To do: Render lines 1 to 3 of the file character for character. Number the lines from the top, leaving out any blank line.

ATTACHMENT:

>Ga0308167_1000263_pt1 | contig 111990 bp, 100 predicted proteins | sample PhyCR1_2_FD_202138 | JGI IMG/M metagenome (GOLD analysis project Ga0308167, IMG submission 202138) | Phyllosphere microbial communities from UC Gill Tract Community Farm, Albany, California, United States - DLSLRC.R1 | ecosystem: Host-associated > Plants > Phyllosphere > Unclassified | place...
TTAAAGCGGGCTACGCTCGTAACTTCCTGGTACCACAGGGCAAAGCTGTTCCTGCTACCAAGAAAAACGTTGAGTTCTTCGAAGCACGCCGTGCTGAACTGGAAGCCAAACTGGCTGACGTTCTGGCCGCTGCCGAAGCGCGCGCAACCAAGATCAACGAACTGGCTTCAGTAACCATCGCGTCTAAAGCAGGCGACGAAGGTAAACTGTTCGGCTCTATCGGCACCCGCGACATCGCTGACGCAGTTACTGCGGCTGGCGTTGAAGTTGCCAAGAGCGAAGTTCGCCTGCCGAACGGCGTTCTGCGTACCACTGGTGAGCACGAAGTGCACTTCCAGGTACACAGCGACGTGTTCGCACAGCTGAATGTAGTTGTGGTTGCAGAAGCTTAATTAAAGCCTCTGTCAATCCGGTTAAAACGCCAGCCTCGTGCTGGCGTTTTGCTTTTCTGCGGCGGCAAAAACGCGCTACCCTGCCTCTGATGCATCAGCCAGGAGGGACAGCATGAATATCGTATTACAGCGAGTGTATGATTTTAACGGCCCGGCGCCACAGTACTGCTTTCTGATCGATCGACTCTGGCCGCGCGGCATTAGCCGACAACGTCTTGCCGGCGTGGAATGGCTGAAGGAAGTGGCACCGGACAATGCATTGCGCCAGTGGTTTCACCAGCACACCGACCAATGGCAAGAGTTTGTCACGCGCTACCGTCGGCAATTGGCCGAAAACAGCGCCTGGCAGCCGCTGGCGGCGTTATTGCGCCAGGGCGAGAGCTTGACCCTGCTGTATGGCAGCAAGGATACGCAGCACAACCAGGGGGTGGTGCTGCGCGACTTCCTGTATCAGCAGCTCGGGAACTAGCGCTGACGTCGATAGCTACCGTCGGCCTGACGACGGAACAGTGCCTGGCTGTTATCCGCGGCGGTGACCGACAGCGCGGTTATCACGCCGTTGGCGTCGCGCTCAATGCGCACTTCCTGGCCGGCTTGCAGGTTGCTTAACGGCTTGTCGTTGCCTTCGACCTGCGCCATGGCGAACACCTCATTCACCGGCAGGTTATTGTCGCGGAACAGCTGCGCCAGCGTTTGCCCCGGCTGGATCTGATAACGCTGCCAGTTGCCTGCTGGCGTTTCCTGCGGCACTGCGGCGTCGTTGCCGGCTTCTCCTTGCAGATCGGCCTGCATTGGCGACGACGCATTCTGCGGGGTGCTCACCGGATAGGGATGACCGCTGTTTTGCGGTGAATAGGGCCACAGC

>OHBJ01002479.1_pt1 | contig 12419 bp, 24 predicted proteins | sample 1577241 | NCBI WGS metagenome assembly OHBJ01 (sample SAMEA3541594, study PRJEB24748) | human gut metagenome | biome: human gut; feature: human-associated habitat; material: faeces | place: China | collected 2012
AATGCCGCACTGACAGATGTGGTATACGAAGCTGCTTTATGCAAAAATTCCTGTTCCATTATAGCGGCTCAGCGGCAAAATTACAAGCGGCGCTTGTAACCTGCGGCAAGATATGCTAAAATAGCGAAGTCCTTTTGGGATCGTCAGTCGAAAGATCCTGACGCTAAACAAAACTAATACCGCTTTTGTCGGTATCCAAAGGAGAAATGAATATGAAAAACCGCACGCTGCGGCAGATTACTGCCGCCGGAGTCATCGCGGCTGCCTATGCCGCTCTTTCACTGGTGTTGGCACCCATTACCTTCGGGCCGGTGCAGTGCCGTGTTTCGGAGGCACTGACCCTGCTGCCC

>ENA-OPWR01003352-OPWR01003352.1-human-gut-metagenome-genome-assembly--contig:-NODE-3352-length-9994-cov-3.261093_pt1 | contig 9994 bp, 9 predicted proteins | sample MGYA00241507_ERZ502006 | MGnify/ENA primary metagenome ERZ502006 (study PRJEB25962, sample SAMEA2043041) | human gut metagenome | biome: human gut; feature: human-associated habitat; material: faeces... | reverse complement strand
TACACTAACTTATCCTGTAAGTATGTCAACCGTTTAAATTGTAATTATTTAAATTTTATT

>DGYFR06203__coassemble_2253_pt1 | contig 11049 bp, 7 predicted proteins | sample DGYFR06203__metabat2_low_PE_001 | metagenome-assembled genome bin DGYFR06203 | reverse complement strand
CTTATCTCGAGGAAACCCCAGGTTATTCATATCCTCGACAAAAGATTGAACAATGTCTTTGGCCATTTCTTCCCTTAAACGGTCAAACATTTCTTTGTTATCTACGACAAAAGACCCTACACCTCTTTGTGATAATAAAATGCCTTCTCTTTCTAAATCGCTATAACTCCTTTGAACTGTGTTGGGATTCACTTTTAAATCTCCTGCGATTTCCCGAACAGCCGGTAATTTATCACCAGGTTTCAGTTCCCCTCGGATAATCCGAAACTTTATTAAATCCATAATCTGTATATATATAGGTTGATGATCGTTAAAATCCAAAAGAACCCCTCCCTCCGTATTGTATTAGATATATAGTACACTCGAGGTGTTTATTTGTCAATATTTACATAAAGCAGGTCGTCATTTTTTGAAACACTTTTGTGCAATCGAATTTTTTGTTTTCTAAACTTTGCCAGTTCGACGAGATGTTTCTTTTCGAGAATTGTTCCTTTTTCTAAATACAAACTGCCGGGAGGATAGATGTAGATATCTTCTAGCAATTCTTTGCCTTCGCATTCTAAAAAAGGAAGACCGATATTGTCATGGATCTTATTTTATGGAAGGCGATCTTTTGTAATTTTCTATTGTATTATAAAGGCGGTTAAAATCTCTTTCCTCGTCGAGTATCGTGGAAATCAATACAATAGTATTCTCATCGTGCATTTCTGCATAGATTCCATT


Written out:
>Ga0308167_1000263_pt1 | contig 111990 bp, 100 predicted proteins | sample PhyCR1_2_FD_202138 | JGI IMG/M metagenome (GOLD analysis project Ga0308167, IMG submission 202138) | Phyllosphere microbial communities from UC Gill Tract Community Farm, Albany, California, United States - DLSLRC.R1 | ecosystem: Host-associated > Plants > Phyllosphere > Unclassified | place...
TTAAAGCGGGCTACGCTCGTAACTTCCTGGTACCACAGGGCAAAGCTGTTCCTGCTACCAAGAAAAACGTTGAGTTCTTCGAAGCACGCCGTGCTGAACTGGAAGCCAAACTGGCTGACGTTCTGGCCGCTGCCGAAGCGCGCGCAACCAAGATCAACGAACTGGCTTCAGTAACCATCGCGTCTAAAGCAGGCGACGAAGGTAAACTGTTCGGCTCTATCGGCACCCGCGACATCGCTGACGCAGTTACTGCGGCTGGCGTTGAAGTTGCCAAGAGCGAAGTTCGCCTGCCGAACGGCGTTCTGCGTACCACTGGTGAGCACGAAGTGCACTTCCAGGTACACAGCGACGTGTTCGCACAGCTGAATGTAGTTGTGGTTGCAGAAGCTTAATTAAAGCCTCTGTCAATCCGGTTAAAACGCCAGCCTCGTGCTGGCGTTTTGCTTTTCTGCGGCGGCAAAAACGCGCTACCCTGCCTCTGATGCATCAGCCAGGAGGGACAGCATGAATATCGTATTACAGCGAGTGTATGATTTTAACGGCCCGGCGCCACAGTACTGCTTTCTGATCGATCGACTCTGGCCGCGCGGCATTAGCCGACAACGTCTTGCCGGCGTGGAATGGCTGAAGGAAGTGGCACCGGACAATGCATTGCGCCAGTGGTTTCACCAGCACACCGACCAATGGCAAGAGTTTGTCACGCGCTACCGTCGGCAATTGGCCGAAAACAGCGCCTGGCAGCCGCTGGCGGCGTTATTGCGCCAGGGCGAGAGCTTGACCCTGCTGTATGGCAGCAAGGATACGCAGCACAACCAGGGGGTGGTGCTGCGCGACTTCCTGTATCAGCAGCTCGGGAACTAGCGCTGACGTCGATAGCTACCGTCGGCCTGACGACGGAACAGTGCCTGGCTGTTATCCGCGGCGGTGACCGACAGCGCGGTTATCACGCCGTTGGCGTCGCGCTCAATGCGCACTTCCTGGCCGGCTTGCAGGTTGCTTAACGGCTTGTCGTTGCCTTCGACCTGCGCCATGGCGAACACCTCATTCACCGGCAGGTTATTGTCGCGGAACAGCTGCGCCAGCGTTTGCCCCGGCTGGATCTGATAACGCTGCCAGTTGCCTGCTGGCGTTTCCTGCGGCACTGCGGCGTCGTTGCCGGCTTCTCCTTGCAGATCGGCCTGCATTGGCGACGACGCATTCTGCGGGGTGCTCACCGGATAGGGATGACCGCTGTTTTGCGGTGAATAGGGCCACAGC

>OHBJ01002479.1_pt1 | contig 12419 bp, 24 predicted proteins | sample 1577241 | NCBI WGS metagenome assembly OHBJ01 (sample SAMEA3541594, study PRJEB24748) | human gut metagenome | biome: human gut; feature: human-associated habitat; material: faeces | place: China | collected 2012